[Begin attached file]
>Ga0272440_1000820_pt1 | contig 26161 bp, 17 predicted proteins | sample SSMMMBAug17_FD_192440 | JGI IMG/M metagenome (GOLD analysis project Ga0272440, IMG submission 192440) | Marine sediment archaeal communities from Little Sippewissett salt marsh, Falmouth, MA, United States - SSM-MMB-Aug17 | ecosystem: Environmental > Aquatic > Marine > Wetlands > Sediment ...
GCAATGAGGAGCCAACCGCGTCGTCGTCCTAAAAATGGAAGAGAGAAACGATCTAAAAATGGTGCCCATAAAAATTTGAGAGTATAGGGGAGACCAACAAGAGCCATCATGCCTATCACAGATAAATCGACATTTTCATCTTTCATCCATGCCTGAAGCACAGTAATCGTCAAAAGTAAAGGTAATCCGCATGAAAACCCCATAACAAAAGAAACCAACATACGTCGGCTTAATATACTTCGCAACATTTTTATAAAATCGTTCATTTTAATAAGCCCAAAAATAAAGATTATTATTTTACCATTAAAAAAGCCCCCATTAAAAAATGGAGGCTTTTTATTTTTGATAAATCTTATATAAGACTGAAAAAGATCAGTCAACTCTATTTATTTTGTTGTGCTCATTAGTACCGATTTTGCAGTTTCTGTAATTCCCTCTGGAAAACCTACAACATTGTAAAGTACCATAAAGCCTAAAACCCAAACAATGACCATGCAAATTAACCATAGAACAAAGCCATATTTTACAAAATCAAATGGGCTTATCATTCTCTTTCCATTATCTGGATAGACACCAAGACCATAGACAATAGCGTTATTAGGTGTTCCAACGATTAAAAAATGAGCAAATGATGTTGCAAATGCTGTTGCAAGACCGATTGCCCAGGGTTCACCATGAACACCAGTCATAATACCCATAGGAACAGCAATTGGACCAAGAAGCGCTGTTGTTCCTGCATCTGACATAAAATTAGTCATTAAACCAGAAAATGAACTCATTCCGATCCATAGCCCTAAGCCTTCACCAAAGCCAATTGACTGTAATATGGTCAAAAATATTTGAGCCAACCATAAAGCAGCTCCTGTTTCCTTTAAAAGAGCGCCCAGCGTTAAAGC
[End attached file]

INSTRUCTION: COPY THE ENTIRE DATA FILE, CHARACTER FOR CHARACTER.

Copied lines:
>Ga0272440_1000820_pt1 | contig 26161 bp, 17 predicted proteins | sample SSMMMBAug17_FD_192440 | JGI IMG/M metagenome (GOLD analysis project Ga0272440, IMG submission 192440) | Marine sediment archaeal communities from Little Sippewissett salt marsh, Falmouth, MA, United States - SSM-MMB-Aug17 | ecosystem: Environmental > Aquatic > Marine > Wetlands > Sediment ...
GCAATGAGGAGCCAACCGCGTCGTCGTCCTAAAAATGGAAGAGAGAAACGATCTAAAAATGGTGCCCATAAAAATTTGAGAGTATAGGGGAGACCAACAAGAGCCATCATGCCTATCACAGATAAATCGACATTTTCATCTTTCATCCATGCCTGAAGCACAGTAATCGTCAAAAGTAAAGGTAATCCGCATGAAAACCCCATAACAAAAGAAACCAACATACGTCGGCTTAATATACTTCGCAACATTTTTATAAAATCGTTCATTTTAATAAGCCCAAAAATAAAGATTATTATTTTACCATTAAAAAAGCCCCCATTAAAAAATGGAGGCTTTTTATTTTTGATAAATCTTATATAAGACTGAAAAAGATCAGTCAACTCTATTTATTTTGTTGTGCTCATTAGTACCGATTTTGCAGTTTCTGTAATTCCCTCTGGAAAACCTACAACATTGTAAAGTACCATAAAGCCTAAAACCCAAACAATGACCATGCAAATTAACCATAGAACAAAGCCATATTTTACAAAATCAAATGGGCTTATCATTCTCTTTCCATTATCTGGATAGACACCAAGACCATAGACAATAGCGTTATTAGGTGTTCCAACGATTAAAAAATGAGCAAATGATGTTGCAAATGCTGTTGCAAGACCGATTGCCCAGGGTTCACCATGAACACCAGTCATAATACCCATAGGAACAGCAATTGGACCAAGAAGCGCTGTTGTTCCTGCATCTGACATAAAATTAGTCATTAAACCAGAAAATGAACTCATTCCGATCCATAGCCCTAAGCCTTCACCAAAGCCAATTGACTGTAATATGGTCAAAAATATTTGAGCCAACCATAAAGCAGCTCCTGTTTCCTTTAAAAGAGCGCCCAGCGTTAAAGC